o o o o

o o

o o o o o o o

There was something that occurred that caused bleeding in the jaw, and as that bleeding occurs, it caused resorption in the bone. The blood clot that forms will normally act as scaffolding for new bone formation, but sometimes the clot just breaks down ---> an empty hole in the bone. Not lined with anything, not filled with exudate. Usually in younger people, usually in the posterior mandible, always radiolucent, generally they are asymptomatic, usually found when they're getting a pano for some other reason (accidentally on a routine radiograph). Usually have cavitation of bone with little or no expansion Typically does not cause tooth migration Diagnosed when the oral surgeon goes into it to remove the tissue, and all they find is an open cavity in the bone - diagnosis is based on the fact that there's nothing inside it Typically not treated Lingual Mandibular Salivary Gland Defect (Stafne Bone "cyst") During development a portion of the submandibular gland became incorporated into the lingual inferior border (below the mandibular canal) of the mandible - get a discrete, welldefined radiolucency If you see this on the pano, get a good PA! You will see a very clear intact PDL and lamina dura - eliminates the possibility of a periapical cyst. (Still, first thing you would do is pulp test the teeth if you can) Osteoporotic Bone Marrow Defect

o o o o o o

May resemble a residual cyst Just areas filled with bone marrow Sometimes these create diagnostic problems, treatment problems

Inflammation Disorders Pulpitis Inflammation of the pulp Can be chronic or acute o Acute will have more severe pain o Pathologically, you get a lot of exudate with acute inflammation o In a chronic process, it's lower grade, so you have less symptomatology Different than most types of inflammation because it is incased within hard structure, so the outcomes are different Can get to a non-viable situation very quickly because the inflammation has no place to go, and constricts the contents of the pulp Causes: trauma, of any variety - baseball to the face, large restoration, deep carious lesion What is the one question that you really need to answer? Is it reversible or irreversible? Need to make that assessment, decide if it's salvageable - have to assess the degree of inflammation.

1.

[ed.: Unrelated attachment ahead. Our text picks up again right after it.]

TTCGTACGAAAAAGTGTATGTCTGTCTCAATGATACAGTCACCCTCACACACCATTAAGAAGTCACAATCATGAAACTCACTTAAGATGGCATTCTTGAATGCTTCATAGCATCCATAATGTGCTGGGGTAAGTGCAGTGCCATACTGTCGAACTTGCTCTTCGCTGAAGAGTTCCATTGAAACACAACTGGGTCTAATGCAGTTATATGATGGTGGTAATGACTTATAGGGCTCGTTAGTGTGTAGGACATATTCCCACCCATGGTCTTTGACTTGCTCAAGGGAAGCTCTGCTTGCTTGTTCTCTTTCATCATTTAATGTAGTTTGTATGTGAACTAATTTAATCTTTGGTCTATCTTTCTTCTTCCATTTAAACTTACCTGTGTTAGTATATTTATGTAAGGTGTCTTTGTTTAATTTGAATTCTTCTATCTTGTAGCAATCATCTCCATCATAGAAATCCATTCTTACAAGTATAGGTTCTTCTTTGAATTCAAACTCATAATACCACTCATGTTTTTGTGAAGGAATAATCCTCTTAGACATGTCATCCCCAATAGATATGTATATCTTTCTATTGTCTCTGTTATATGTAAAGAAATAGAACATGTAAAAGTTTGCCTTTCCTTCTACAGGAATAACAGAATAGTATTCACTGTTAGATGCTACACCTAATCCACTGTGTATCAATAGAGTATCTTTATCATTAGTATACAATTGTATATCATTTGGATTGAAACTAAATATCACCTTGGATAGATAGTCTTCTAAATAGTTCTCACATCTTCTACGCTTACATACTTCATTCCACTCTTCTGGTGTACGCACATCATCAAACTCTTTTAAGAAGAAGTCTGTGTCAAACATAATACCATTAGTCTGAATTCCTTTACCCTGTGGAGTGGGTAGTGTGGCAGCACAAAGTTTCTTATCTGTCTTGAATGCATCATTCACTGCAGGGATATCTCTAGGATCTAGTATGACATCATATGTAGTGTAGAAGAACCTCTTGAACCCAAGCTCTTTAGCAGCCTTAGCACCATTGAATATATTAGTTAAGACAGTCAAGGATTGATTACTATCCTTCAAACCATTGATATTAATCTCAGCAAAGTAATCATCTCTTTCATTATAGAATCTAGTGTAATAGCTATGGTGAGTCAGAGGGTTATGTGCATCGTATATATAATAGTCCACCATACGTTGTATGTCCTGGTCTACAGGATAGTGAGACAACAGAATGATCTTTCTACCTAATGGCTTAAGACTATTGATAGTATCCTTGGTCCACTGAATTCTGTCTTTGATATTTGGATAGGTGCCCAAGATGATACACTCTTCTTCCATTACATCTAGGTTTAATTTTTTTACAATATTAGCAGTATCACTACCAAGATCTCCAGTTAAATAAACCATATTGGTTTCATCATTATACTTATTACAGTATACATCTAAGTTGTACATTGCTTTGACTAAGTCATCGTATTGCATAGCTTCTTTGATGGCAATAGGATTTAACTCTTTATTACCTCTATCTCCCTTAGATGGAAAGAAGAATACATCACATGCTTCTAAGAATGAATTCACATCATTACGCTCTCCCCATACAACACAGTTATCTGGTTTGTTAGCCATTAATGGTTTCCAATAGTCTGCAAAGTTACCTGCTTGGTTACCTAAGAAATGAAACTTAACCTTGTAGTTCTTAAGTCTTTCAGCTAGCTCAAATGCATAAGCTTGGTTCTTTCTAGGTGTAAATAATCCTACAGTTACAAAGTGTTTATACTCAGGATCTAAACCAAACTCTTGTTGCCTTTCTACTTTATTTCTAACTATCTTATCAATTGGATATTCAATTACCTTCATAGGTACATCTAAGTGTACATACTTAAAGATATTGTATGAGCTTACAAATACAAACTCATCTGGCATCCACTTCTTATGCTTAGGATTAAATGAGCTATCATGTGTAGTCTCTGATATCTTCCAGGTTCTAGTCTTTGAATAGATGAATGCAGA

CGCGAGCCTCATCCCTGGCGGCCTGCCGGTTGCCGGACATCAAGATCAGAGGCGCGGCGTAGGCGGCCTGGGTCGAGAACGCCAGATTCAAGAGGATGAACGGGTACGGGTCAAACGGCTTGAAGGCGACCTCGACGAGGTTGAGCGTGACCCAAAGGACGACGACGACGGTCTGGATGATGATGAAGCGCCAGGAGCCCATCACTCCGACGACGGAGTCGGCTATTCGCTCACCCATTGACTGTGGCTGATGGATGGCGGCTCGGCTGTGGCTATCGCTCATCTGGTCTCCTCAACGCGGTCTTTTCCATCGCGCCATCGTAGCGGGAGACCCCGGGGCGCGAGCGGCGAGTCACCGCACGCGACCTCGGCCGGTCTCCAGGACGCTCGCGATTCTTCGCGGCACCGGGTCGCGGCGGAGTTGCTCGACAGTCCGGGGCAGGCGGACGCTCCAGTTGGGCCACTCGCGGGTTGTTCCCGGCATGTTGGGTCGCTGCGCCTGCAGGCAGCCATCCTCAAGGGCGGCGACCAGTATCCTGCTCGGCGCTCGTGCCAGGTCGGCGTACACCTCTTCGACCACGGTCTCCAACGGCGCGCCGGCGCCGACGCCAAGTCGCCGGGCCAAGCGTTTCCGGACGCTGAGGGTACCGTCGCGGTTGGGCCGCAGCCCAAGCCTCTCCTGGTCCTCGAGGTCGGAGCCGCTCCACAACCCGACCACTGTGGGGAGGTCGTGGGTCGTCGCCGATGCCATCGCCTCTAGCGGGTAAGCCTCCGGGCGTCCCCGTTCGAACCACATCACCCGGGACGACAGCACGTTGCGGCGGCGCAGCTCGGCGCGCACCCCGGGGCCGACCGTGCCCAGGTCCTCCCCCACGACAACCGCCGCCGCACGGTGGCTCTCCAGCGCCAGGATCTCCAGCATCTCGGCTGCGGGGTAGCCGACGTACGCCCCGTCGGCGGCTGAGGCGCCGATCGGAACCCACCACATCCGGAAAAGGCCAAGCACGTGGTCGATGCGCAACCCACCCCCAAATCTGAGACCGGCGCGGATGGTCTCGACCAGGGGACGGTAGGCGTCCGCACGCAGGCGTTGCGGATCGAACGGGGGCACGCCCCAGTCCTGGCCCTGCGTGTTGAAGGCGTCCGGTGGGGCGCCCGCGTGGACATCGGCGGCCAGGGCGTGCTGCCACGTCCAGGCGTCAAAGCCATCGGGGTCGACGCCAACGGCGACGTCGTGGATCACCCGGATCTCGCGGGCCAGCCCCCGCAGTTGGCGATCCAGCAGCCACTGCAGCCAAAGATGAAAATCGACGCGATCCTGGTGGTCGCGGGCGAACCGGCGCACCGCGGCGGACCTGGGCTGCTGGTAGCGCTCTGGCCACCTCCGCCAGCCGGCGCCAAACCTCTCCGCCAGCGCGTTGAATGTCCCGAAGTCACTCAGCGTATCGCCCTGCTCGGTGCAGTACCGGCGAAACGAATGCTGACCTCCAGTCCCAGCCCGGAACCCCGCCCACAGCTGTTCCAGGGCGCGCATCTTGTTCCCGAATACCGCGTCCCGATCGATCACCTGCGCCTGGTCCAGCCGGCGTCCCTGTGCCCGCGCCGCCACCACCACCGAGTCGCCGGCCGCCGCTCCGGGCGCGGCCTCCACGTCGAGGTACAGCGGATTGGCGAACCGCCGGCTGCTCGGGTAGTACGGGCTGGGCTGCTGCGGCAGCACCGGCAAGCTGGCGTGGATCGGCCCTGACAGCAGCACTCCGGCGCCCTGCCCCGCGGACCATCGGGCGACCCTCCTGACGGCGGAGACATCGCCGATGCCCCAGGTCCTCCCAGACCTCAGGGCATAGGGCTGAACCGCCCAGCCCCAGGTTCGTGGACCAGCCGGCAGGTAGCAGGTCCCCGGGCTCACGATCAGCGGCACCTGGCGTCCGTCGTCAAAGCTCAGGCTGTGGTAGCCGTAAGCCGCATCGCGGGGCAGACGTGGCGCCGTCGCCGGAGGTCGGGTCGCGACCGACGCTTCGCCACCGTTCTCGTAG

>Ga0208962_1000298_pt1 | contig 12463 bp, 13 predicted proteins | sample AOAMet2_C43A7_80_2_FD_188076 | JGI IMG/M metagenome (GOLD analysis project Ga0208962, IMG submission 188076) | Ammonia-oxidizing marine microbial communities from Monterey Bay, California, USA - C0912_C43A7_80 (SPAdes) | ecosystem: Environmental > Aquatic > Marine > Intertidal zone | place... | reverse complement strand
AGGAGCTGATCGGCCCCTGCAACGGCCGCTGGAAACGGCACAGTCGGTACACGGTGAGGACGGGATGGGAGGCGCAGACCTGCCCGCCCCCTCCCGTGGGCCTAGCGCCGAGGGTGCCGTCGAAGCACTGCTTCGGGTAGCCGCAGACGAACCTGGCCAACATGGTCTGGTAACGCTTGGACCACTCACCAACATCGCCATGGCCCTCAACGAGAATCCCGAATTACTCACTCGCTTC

Will see nothing abnormal on the radiograph - there's not been enough time to resorb the bone around the tooth If it's acute (reversible), it's usually a small insult - high restoration, minor trauma What would you be doing chairside? o Endo ice - length of the response, and intensity, and how long it takes to get a response - all can tell you whether it's reversible or irreversible o If the pain doesn't linger, it's most likely reversible o Most of the time, it's going to be irreversible, and will have an obvious cause o Does the pain wake the patient up at night? Spontaneous pain? Indications of irreversible pulpitis. In inflamed pulp is still viable If the pulpitis persists, when pressure builds up enough in the pulp, it can cause the pulp to become necrotic Symptomatology may be all over the board - depending on degree of inflammation, age of the patient, health of the patient, etc Periapical Granuloma Most common periapical pathology Generic inflammation at the periapical region of a tooth of a sick or nonvital tooth - NOT a cyst Type of inflammation and contents of the granuloma can be variable - no one, particular histologic appearance Will see a radiolucency at the apex of the tooth on a radiograph This is NOT granulomatous inflammation (like TB) If you were to dissect a periapical granuloma, it would be solid - just a mass of fibrous connective tissue - that was once granulation tissue Will continue to proliferate because the presence of necrotic tissue continues to stimulate the inflammatory response Symptomatology depends on the degree of inflammation - sensitive to percussion, no response from the pulp When you have drainage, you have an abscess - will also affect the symptomatology Treatment options are the same as a periapical cyst "Radicular cyst" is the same thing Periapical Scar Sometimes the way the bone fills in around the tooth is not completely sufficient The periapical area will still look slightly radiolucent If that's still there, how do you know that the RCT was successful? o Examine all other features - absence of symptoms o Percussion tests, no pain o Not all root canals are successful Periapical Abscess (Dento-Alveolar Abscess)(Parulis) Pus formation that builds up under pressure in the bone, and will go the route of least resistance and drain somewhere But you will NOT always see drainage - but there will be pus somewhere! This can be really bad for a patient - pain can be very severe due to the pressure